Abstract: This paper develops a dynamic general equilibrium model with an essential role for an illiquid banking system to investigate output dynamics in the event of a banking crisis. In particular, it considers the ex-post efficient policy response to a banking crisis as part of the dynamic equilibrium analysis. It is shown that the trajectory of real output following a panic episode crucially depends on the cost of converting long-term assets into liquid funds. For small values of the liquidation cost, the recession associated with a banking panic is protracted as a result of the premature liquidation of a large fraction of productive banking assets to respond to a panic. For intermediate values, the recession is more severe but short-lived. For relatively large values, the contemporaneous decline in real output in the event of a panic is substantial but followed by a vigorous rebound in real activity above the long-run level.
    Keywords: Banking panic; deposit contract; suspension of convertibility; time-consistent policies
    JEL: E32 E42 G21
    Date: 2017–07–24
  12. By: Gete, Pedro; Zecchetto, Franco
    Abstract: We analyze the removal of the credit-risk guarantees provided by the government sponsored enterprises (GSEs) in a model with agents heterogeneous in income and house price risk. We find that wealth inequality increases, driven by higher mortgage spreads and housing rents. Housing holdings become more concentrated. Foreclosures fall. The removal benefits high-income households, while hurting low- and mid-income households (renters and highly leveraged mortgagors with conforming loans). GSE reform requires compensating transfers, sufficiently high elasticity of rental supply, or linking GSE reform with the elimination of the mortgage interest deduction.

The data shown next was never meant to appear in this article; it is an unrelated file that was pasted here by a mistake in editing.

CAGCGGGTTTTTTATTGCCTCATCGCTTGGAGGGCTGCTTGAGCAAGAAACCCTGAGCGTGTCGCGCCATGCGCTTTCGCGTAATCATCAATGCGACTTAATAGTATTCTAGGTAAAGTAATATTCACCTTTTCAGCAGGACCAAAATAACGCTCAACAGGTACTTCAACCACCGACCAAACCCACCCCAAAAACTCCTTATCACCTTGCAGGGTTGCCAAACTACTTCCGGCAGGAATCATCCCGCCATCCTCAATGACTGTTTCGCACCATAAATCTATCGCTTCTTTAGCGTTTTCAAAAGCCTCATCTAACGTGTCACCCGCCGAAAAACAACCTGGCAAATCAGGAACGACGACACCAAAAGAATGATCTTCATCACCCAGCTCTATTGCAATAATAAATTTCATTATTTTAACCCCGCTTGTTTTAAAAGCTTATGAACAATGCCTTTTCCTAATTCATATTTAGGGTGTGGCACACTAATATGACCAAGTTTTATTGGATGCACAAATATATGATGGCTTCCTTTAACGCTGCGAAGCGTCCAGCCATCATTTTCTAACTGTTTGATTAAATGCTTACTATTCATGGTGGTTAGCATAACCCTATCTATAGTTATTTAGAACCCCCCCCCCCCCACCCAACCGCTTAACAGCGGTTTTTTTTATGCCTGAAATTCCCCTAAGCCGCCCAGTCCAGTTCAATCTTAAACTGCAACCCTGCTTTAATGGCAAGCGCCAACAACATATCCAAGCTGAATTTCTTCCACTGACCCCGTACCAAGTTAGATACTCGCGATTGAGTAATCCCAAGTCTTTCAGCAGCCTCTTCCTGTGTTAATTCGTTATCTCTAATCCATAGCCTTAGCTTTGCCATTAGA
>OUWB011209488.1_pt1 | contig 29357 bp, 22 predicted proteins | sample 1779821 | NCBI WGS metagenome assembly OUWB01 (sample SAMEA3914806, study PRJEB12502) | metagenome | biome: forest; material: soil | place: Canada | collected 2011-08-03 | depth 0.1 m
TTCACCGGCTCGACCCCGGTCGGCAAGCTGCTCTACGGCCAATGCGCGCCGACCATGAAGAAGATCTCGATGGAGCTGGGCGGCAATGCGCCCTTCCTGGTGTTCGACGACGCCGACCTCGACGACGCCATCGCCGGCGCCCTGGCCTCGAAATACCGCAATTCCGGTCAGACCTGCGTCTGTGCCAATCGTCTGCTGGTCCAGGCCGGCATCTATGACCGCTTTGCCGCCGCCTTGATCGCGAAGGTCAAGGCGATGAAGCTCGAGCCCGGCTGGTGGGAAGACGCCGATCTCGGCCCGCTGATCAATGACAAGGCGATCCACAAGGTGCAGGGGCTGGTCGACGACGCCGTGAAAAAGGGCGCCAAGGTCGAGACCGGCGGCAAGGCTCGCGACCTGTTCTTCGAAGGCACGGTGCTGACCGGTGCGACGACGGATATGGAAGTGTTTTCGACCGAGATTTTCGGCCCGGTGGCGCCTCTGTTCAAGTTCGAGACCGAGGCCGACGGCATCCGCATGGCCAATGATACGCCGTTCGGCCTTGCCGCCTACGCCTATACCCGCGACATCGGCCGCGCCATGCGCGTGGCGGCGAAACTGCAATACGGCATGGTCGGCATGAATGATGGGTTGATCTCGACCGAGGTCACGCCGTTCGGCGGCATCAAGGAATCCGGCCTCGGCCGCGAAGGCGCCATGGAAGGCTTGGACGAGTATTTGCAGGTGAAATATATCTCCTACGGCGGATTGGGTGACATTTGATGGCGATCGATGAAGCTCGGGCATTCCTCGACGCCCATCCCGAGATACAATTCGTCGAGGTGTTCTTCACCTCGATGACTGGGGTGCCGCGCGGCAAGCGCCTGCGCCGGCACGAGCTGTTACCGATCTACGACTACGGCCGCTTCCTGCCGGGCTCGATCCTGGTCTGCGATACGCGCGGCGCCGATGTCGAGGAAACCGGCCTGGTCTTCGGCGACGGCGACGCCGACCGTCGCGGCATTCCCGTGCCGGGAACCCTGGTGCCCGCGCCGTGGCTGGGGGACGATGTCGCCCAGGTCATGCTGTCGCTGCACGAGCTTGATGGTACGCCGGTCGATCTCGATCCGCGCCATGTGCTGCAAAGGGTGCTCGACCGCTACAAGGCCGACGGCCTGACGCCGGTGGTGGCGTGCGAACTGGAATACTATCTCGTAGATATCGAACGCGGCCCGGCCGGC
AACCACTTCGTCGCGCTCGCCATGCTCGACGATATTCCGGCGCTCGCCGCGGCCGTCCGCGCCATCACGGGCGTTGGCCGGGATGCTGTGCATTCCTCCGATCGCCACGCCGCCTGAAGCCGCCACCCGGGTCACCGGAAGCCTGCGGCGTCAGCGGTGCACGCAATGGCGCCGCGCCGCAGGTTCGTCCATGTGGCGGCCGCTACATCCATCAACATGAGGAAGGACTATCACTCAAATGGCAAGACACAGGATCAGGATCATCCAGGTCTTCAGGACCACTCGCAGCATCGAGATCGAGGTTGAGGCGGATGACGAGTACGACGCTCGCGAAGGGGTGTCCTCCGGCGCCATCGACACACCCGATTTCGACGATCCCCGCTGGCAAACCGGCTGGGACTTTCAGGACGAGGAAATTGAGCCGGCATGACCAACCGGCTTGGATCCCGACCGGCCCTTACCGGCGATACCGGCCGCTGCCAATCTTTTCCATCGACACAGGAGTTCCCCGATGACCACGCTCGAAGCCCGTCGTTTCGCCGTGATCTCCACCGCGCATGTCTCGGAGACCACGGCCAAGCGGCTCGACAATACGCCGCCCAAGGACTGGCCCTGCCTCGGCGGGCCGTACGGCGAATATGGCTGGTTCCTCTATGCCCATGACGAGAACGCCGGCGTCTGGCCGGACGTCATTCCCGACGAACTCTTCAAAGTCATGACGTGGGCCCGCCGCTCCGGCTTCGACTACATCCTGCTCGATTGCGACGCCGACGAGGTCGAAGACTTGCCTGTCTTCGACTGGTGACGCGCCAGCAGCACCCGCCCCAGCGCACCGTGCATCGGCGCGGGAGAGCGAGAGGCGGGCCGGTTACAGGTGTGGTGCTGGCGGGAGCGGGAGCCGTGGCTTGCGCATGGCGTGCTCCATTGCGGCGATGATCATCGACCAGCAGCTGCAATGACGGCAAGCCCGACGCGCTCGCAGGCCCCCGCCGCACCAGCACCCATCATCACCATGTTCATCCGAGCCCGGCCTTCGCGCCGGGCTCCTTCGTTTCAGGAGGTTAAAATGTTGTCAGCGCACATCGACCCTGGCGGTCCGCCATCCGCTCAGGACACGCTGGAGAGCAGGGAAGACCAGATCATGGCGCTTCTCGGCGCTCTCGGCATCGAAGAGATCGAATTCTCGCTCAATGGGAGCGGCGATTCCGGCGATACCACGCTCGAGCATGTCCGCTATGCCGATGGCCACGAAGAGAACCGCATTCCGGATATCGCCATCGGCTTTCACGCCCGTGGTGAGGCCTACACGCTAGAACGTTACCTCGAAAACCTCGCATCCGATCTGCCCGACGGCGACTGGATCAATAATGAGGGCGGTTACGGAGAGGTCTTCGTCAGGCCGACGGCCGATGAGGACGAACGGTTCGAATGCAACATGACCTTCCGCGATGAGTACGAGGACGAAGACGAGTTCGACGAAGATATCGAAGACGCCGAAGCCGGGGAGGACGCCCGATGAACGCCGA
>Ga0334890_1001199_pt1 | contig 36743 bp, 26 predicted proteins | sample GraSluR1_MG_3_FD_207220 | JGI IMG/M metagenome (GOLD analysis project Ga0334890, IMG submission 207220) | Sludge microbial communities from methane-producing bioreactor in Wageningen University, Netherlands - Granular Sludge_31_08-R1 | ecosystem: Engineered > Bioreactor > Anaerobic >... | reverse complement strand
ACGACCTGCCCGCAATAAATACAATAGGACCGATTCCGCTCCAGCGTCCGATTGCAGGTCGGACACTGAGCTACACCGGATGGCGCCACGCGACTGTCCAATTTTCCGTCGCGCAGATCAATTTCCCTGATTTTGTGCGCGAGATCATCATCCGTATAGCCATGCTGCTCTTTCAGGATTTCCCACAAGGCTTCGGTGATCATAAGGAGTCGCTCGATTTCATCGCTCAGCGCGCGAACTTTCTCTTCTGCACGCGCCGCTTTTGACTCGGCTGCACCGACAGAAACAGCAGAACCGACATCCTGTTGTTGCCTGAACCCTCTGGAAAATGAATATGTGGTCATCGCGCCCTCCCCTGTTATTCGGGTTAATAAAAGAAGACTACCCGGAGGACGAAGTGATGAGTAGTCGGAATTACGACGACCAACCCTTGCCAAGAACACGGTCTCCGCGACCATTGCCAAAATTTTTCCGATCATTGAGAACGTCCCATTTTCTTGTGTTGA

Keywords: Default, Loan Guarantees, Housing, Inequality, Mortgages, Rents
    JEL: E51 G21 H81 R2
    Date: 2017–04
  13. By: HARIMAYA Kozo; OZAKI Yasufumi
    Abstract: Under the setup of the Shinzo Abe administration's regional revitalization policy, various expectations are placed on the role of regional financial institutions. On the other hand, regional financial institutions have been promoting the strengthening of the function of relationship banking since the mid 2000s, and various initiatives aimed at revitalizing regional economies are under way. However, the regional economy is still in recession, and the number of closed business establishments exceeds the number of businesses opened except for some large cities over the past decades. In addition, since many regional financial institutions have been expanding their branch networks, there is a high possibility that the relationships with local business partners are becoming weak. In this paper, we examine how the competitiveness of regional financial institutions affects the entry and exit rates of private enterprises, using municipality-based data of "economic census." We find that as the degree of competition falls, the firm entry rate rises and the firm exit rate falls. Consistent results were obtained even when the number of employees is used instead of the number of establishments. Our main findings support the previous studies which predict that low bank competition will increase access to credit, and indicate the significance of the existence of regional financial institutions in rural areas.
    Date: 2017–08